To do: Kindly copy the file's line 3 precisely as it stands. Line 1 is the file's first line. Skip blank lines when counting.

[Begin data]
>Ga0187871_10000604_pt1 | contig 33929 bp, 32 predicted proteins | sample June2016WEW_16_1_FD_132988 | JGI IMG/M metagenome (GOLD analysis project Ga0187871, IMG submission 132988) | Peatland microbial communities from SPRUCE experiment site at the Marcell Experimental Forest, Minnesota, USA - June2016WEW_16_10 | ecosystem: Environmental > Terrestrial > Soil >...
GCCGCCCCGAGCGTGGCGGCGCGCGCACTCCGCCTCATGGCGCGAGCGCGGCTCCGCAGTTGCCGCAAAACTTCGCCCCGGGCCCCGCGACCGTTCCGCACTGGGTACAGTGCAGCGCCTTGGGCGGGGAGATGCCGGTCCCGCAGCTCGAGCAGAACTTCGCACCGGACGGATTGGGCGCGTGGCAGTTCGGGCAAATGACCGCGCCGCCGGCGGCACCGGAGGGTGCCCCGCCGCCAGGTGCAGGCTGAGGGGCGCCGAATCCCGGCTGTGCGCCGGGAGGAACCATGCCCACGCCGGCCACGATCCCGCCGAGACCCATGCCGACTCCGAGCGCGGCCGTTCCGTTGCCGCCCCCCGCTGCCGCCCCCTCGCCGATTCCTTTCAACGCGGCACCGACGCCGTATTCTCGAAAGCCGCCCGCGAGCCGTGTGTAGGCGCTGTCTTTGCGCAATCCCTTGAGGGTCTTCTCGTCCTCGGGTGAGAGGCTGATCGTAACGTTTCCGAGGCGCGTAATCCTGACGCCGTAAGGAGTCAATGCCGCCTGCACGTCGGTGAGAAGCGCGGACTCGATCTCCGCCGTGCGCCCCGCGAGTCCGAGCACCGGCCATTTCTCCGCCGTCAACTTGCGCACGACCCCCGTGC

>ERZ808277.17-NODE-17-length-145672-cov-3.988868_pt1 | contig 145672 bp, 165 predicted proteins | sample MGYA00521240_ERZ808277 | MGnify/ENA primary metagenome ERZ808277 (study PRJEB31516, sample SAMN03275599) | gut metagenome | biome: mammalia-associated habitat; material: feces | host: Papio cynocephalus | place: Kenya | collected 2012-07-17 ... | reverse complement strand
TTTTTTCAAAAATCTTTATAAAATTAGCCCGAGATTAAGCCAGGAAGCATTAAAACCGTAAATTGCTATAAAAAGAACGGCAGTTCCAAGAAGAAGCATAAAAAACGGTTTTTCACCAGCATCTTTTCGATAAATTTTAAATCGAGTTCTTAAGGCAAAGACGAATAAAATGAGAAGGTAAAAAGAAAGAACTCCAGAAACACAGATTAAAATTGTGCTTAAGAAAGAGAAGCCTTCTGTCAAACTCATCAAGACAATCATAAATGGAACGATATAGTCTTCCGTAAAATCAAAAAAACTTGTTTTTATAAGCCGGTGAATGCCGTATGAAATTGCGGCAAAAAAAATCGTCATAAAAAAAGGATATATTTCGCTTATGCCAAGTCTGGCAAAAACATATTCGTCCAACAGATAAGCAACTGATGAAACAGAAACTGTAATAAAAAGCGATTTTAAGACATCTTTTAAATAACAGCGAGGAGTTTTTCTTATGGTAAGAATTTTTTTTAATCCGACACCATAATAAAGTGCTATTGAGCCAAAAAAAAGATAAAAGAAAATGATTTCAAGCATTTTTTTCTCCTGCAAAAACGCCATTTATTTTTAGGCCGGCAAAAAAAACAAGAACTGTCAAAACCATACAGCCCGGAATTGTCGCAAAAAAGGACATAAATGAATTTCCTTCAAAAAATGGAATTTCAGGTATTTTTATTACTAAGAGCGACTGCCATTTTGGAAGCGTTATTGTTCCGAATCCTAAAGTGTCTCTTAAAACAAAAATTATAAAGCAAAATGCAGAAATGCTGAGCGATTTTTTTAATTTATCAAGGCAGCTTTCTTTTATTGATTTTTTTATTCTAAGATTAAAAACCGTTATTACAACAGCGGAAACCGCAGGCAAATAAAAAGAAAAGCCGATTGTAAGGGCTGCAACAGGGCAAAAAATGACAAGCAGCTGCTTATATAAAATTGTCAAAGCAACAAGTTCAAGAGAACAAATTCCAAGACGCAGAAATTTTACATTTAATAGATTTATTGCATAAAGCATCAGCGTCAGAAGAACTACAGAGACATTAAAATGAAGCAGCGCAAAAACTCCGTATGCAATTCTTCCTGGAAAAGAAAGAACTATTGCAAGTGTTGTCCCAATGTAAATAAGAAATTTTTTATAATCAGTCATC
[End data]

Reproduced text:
>ERZ808277.17-NODE-17-length-145672-cov-3.988868_pt1 | contig 145672 bp, 165 predicted proteins | sample MGYA00521240_ERZ808277 | MGnify/ENA primary metagenome ERZ808277 (study PRJEB31516, sample SAMN03275599) | gut metagenome | biome: mammalia-associated habitat; material: feces | host: Papio cynocephalus | place: Kenya | collected 2012-07-17 ... | reverse complement strand